Revisiting the Phenomenon of Interests in Organizational Institutionalism

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Revisiting the Phenomenon of Interests in Organizational Institutionalism

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dc.contributor.author Crawford, Brett
dc.date.accessioned 2012-05-30
dc.date.accessioned 2012-05-30T11:46:00Z
dc.date.available 2012-05-30T11:46:00Z
dc.date.issued 2012-05-30
dc.identifier.isbn 9788792842657
dc.identifier.isbn 9788792842640
dc.identifier.issn 0906-6934
dc.identifier.uri http://hdl.handle.net/10398/8452
dc.description.abstract Much of the organizational institutionalism literature suggests that the phenomenon of interests is a central construct, however, portrays interests in an overly deterministic, rational, and liberal way. In this thesis, I challenge those views and suggest that interests are a complex and interdependent socially constructed phenomenon. Accordingly, interests represent an actor’s recognition, perceived importance, and participation in a number of figurations and social games. Illustrated through the institution of U.S. chambers of commerce, I explore how chambers of commerce have withstood a changing American culture to become both the world’s largest business federation and public-private partnership. Moreover, even as the United States represents the most liberal of liberal market economies, chambers of commerce represent a context where capitalists have set aside market competition and unified their interests to become one of the largest and most influential institutions in the world. Following a brief introduction of interests and chambers of commerce, this thesis begins with the first paper, which is a critical review of the phenomenon of interests within the organizational institutionalism literature. Tracing the conceptual variety of both the origins and functions of interests in institutional studies, I illustrate how an overly deterministic and rational view of interests is problematic. The critical review continues with a discussion of my critiques of the extant literature followed by an introduction of a less rational and calculative approach to interests by coupling Bourdieu’s (1998) conceptualization of interests with Elias’s (1978) sociology emphasizing figurations and social games. The three subsequent empirical papers test this approach to interests on macro-, meso-, and micro-levels of the institution of chambers of commerce. en_US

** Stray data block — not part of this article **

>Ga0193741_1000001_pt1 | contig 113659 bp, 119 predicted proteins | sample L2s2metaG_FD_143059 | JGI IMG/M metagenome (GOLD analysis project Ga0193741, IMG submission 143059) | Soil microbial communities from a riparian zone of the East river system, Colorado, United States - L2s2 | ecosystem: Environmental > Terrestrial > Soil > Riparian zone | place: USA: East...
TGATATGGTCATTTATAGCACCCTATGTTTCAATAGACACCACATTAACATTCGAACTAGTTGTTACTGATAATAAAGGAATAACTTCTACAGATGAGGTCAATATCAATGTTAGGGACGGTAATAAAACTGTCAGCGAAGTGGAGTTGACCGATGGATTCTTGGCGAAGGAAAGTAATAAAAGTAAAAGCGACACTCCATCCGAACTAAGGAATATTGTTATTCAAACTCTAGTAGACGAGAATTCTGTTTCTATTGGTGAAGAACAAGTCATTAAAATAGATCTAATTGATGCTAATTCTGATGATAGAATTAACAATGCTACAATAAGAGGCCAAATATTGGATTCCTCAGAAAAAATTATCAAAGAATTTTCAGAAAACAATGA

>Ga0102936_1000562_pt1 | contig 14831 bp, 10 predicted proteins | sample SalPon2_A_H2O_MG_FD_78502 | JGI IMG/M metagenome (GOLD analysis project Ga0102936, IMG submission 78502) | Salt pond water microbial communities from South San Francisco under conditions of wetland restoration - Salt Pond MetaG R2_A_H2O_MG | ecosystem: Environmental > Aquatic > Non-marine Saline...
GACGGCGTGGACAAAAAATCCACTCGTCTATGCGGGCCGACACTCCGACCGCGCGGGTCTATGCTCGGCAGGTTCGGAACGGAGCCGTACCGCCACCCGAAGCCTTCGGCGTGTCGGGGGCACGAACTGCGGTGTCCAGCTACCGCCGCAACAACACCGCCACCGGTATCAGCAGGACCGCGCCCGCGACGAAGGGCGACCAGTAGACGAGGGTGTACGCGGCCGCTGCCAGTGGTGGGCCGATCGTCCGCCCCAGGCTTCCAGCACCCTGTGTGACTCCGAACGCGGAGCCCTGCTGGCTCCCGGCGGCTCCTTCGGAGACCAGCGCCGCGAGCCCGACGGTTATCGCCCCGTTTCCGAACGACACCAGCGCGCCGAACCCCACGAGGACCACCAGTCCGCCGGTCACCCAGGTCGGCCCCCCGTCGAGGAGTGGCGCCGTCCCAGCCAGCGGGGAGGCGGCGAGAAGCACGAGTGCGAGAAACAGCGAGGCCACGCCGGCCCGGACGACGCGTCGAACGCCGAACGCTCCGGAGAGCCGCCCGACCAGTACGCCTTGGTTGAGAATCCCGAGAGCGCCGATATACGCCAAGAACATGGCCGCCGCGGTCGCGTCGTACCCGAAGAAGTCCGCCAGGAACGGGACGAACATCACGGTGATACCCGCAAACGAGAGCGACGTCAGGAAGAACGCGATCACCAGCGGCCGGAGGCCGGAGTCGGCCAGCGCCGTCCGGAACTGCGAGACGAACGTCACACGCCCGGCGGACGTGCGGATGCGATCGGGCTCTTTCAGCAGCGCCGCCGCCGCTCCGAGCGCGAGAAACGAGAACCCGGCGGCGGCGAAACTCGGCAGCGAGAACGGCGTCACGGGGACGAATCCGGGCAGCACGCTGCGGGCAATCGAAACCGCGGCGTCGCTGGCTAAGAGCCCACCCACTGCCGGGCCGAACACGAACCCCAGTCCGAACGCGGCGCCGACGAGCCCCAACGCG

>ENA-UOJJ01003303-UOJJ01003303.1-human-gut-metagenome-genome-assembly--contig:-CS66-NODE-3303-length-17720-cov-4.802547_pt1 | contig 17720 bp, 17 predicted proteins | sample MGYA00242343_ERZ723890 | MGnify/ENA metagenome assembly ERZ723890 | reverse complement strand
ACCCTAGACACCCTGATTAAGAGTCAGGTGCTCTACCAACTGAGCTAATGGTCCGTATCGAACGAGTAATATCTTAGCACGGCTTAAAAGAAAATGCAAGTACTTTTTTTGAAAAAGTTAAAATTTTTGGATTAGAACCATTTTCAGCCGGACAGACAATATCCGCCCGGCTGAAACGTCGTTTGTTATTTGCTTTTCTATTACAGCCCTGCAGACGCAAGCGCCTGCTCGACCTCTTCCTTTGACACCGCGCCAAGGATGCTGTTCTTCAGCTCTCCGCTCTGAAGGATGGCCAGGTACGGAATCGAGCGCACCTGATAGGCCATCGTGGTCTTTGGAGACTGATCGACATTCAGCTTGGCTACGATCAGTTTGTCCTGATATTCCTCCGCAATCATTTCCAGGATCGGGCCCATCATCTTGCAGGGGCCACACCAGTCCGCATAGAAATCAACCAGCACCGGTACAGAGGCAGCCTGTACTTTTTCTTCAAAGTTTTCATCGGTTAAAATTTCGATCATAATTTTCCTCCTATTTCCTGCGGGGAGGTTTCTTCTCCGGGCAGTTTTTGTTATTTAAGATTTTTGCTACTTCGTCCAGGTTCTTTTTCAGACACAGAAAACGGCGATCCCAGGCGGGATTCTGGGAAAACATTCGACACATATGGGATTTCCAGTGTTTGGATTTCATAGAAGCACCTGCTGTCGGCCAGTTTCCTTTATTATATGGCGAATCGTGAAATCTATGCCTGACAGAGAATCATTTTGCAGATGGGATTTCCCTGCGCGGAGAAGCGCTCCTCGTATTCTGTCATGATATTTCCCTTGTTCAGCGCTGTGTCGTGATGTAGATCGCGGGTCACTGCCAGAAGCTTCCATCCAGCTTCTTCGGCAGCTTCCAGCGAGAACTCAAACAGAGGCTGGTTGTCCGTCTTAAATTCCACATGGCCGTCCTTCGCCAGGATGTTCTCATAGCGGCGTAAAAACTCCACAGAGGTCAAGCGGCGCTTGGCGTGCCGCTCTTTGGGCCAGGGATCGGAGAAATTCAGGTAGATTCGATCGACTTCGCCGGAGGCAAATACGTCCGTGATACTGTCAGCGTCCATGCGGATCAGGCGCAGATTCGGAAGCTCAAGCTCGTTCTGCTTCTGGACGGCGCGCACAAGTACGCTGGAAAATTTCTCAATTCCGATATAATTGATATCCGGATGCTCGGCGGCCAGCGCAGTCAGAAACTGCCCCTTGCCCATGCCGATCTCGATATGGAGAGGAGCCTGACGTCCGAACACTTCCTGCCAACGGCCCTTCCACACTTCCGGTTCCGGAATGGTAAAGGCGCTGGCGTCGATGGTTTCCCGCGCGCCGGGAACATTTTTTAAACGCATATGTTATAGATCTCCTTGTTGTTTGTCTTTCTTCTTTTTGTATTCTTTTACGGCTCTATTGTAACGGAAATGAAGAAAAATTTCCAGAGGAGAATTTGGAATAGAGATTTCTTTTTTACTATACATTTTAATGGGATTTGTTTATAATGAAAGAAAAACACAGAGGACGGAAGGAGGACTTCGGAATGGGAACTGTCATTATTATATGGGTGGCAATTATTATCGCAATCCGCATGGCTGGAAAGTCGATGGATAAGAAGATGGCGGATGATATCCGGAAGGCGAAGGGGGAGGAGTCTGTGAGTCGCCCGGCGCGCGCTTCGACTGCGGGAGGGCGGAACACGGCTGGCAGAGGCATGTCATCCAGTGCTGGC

dc.format.extent 230 en_US
dc.language eng en_US
dc.publisher Copenhagen Business School en_US
dc.relation.ispartofseries PhD Series;19.2012
dc.title Revisiting the Phenomenon of Interests in Organizational Institutionalism en_US
dc.type phd en_US
dc.accessionstatus modt12maj30 lbjl en_US
dc.contributor.corporation Copenhagen Business School. CBS en_US
dc.contributor.department Department of Business and Politics en_US
dc.contributor.departmentshort CBDS en_US
dc.contributor.departmentuk Department of Business and Politics en_US
dc.contributor.departmentukshort DBP en_US
dc.idnumber 9788792842657 en_US
dc.publisher.city Frederiksberg en_US
dc.publisher.year 2012 en_US
dc.title.subtitle The Case of U.S. Chambers of Commerce en_US


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